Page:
AJND Copyright © Since 2012-All rights reserved. Published by e-Century Publishing Corporation, Madison, WI 53711, USA
Am J Neurodegener Dis 2013;2(1):40-45

Original Article
Multiplex assessment of a panel of 16 serum molecules for the dif-
ferential diagnosis of Alzheimer’s disease

Gloria Biella, Massimo Franceschi, Francesca De Rino, Annalisa Davin, Giacomo Giacalone, Paola Brambilla,
Panagiotis Bountris, Maria Haritou, Giuseppe Magnani, Filippo Martinelli Boneschi, Gianluigi Forloni, Diego Albani
Department of Neuroscience, Istituto di Ricerche Famacologiche “Mario Negri”-IRCCS, Milan, Italy; Department of
Neurology, IRCCS Multimedica, Milan, Italy; Golgi Cenci Foundation, Abbiategrasso, Milan, Italy; Laboratory of genetics
of neurological complex disorders, Divi-sion of Neuroscience, INSPE, San Raffaele Scientific Institute, Milan, Italy;
Biomedical Engineering Laboratory, School of Electrical and Com-puter Engineering, National Technical University of
Athens, Athens, Greece; Institute of Communication and Computer Systems, Athens, Greece; Department of
Neurology, Clinical Neurophysiology and Neurorehabilitation, San Raffaele Scientific Institute, Milan, Italy. *These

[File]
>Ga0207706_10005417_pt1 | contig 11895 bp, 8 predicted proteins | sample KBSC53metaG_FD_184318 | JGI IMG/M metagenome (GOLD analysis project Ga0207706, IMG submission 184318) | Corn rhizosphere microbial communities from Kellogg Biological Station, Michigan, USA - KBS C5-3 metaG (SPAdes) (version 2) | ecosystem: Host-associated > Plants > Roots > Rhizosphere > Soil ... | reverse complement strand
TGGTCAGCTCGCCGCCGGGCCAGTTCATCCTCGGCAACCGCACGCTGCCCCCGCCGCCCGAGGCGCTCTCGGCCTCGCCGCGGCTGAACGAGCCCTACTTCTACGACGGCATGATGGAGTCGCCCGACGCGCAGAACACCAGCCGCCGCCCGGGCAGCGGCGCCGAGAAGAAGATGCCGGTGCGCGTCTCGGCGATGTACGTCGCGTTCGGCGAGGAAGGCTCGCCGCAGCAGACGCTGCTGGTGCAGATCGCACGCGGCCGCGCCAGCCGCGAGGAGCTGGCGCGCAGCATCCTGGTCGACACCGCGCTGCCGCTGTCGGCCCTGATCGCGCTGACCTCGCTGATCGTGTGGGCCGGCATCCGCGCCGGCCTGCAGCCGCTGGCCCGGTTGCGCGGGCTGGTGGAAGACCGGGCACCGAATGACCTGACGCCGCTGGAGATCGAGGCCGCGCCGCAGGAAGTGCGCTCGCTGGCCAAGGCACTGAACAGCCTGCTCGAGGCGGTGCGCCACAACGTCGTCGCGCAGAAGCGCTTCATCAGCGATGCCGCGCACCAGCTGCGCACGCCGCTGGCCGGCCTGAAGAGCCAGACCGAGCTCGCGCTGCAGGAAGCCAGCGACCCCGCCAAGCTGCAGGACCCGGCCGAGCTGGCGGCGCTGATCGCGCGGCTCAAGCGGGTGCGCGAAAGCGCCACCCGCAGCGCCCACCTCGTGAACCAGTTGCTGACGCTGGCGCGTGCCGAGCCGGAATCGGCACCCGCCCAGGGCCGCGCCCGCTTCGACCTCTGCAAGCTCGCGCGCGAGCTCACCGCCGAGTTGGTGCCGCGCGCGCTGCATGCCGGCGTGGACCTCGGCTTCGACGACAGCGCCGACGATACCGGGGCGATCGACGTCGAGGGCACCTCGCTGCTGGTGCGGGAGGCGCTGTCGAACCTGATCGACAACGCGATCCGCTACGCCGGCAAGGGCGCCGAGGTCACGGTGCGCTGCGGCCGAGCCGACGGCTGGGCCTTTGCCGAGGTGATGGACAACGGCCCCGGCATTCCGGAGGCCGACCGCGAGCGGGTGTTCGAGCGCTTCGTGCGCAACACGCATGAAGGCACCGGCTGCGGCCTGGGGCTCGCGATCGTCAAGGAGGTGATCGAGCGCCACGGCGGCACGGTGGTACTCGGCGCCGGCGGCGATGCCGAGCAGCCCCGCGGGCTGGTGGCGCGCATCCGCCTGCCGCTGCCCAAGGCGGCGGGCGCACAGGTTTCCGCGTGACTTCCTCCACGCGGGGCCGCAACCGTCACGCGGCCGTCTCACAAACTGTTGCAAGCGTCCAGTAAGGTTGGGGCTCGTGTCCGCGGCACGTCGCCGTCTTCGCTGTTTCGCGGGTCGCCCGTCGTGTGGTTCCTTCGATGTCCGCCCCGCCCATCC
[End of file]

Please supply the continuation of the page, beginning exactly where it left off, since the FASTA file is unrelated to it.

authors contributed equally to the work.

Received January 15, 2013; Accepted February 5, 2013; Epub March 8, 2013; Published March 18, 2013

Abstract: One of the current challenge in Alzheimer’s disease (AD) is the identification of reliable biomarkers that
might improve diagnostic accuracy, possibly correlating with the disease progression and patient’s response to
therapy. As the clinically validated AD biomarkers evaluate cerebrospinal fluid (CSF) parameters, the need for less
invasive diagnostic markers is well evident. To this respect, blood circulating cytokines or growth factors have provided
some encouraging results, even though no clinically validated to date. In 2007 Ray et al suggested a panel of 18
circulating molecules that might increase AD diagnostic accuracy. In an attempt of replicating their data, we designed a
multiplex fluorimetric assay comprising 16 independent analytes and covering 15 out of the 18 described proteins. We
collected serum samples from three diagnostic groups: probable AD (n=33), matched healthy controls (CNT, n=23)
and non AD demented (NAD, n=14). After correction for age, we found an increased level of EGF-1 in AD in comparison
to CNT and NAD, while an increase of TRAIL-R4 was found in NAD. However, evaluation of specificity/sensitivity by
ROC curve analysis gave weak evidence of diagnostic accuracy (area under the curve = 0.63 and 0.66 for EGF and
TRAIL-R4, respectively). Finally, we tried to find a diagnostic classifier by a multivariate algorithm. We found indication
of diagnostic evidence for AD only, while NAD samples did not show a diagnostic pattern. (AJND1301003)

Keywords: Alzheimer’s disease, diagnosis, peripheral biomarkers, multiplex analysis, EGF-1, multivariate classifier,
machine learning, artificial neural networks

Address correspondence to: Dr. Diego Albani, Department of Neuroscience, Istituto di Ricerche Famacologiche
“Mario Negri”-IRCCS, Via La Masa 19, 20156 Milan, Italy. Tel: +39 02 39014594; Fax: +39 02 3546277; E-mail: diego.